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fustian
American English: /ˈfəstʃən/
British English: /ˈfʌstɪən/

Translation of fustian in Spanish:

noun

uncountable
  • 1.1 (fabric)
    Example sentences
    • Some wore velvet jackets and fustian trousers.
    • In the early nineteenth century, as earlier, most British working-class women made their families' clothes, from cotton calicoes for dresses and shirts, and from fustian for trousers and jackets.
    • Apparel made of fustian, canvas, leather, and wool is always deemed appropriate for those of the ‘inferior sort’.
    1.2 (pomposity) [literary]
    Example sentences
    • One of the champions of self-exposure is Henry James, who often stitches together a few scraps of dialog with acres of inner fustian.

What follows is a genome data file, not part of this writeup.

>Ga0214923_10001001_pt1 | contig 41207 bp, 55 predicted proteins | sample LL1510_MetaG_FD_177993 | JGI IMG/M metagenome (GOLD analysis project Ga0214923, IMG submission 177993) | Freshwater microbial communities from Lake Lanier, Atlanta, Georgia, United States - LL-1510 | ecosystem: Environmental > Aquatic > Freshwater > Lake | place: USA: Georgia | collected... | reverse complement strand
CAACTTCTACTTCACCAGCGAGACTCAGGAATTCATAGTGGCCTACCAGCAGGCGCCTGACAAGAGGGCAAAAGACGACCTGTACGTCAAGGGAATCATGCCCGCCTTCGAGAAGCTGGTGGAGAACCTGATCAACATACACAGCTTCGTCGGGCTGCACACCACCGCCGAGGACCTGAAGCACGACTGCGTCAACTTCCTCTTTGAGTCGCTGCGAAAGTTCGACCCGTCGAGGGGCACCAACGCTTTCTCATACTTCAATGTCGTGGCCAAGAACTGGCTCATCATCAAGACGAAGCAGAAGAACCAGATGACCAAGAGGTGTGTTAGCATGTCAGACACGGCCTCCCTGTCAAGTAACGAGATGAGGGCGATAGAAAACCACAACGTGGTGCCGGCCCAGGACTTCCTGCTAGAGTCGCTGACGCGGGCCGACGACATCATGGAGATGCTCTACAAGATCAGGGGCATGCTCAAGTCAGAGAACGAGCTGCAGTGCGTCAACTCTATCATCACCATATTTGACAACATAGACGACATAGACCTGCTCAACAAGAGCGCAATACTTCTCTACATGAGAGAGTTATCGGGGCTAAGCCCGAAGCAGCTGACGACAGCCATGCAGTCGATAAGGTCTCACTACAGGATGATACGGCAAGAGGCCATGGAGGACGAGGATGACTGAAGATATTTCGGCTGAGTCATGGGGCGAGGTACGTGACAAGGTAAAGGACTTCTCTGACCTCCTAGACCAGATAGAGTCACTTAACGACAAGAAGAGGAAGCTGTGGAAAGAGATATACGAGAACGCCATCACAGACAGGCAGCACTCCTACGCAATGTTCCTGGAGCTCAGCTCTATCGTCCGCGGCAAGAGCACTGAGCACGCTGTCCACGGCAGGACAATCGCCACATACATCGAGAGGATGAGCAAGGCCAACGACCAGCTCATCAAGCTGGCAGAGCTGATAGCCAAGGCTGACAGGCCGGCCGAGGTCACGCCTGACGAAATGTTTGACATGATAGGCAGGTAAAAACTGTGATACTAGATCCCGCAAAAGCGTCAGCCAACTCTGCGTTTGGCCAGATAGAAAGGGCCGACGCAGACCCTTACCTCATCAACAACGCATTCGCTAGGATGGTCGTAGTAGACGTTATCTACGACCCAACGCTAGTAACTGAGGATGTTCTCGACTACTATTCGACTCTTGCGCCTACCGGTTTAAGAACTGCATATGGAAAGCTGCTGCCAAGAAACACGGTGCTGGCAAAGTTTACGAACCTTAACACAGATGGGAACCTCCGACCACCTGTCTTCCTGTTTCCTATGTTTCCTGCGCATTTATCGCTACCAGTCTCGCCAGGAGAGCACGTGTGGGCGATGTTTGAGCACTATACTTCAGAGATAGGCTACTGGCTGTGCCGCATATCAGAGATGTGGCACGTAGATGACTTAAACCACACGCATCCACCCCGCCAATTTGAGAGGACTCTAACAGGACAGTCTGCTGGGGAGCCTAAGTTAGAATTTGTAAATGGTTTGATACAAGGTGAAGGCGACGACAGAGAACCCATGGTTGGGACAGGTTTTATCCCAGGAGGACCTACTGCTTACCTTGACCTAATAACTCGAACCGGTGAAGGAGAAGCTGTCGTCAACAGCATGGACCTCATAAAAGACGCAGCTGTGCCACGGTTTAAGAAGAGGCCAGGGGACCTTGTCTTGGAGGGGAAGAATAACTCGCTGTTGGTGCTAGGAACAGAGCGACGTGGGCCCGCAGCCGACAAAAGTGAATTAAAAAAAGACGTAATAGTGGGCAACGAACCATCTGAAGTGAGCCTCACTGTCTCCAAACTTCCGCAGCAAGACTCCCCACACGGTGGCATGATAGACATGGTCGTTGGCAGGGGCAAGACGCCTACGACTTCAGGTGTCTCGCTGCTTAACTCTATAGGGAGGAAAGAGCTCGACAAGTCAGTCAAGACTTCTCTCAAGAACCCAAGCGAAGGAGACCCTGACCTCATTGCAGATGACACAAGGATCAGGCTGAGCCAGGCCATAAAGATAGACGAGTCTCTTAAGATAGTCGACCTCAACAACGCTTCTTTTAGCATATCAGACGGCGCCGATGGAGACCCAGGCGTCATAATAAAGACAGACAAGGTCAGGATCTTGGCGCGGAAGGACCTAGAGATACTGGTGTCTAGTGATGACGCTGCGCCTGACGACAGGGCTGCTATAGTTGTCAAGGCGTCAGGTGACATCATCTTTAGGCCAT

• If you do, you are miles away from my opinion, for I hold that Homer no more dreamed of all this allegorical fustian than Ovid in his Metamorphoses dreamed of the Gospel.
    • It reminds a reader that, unlike the surrounding fustian, this little piece of language is to be treated with reflective care.

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    Word of the day fortissimo
    Pronunciation: fɔːˈtɪsɪməʊ
    adverb
    (especially as a direction) very loud or loudly
    Cultural fact of the day

    portero

    A portero is a superintendent in an apartment building who looks after it, keeps it clean, delivers mail, and keeps an eye on comings and goings. Porteros often have an apartment in the building as part of their pay. The portero, and particularly the female portera, are part of popular culture. They have a reputation for being inquisitive and fond of gossip.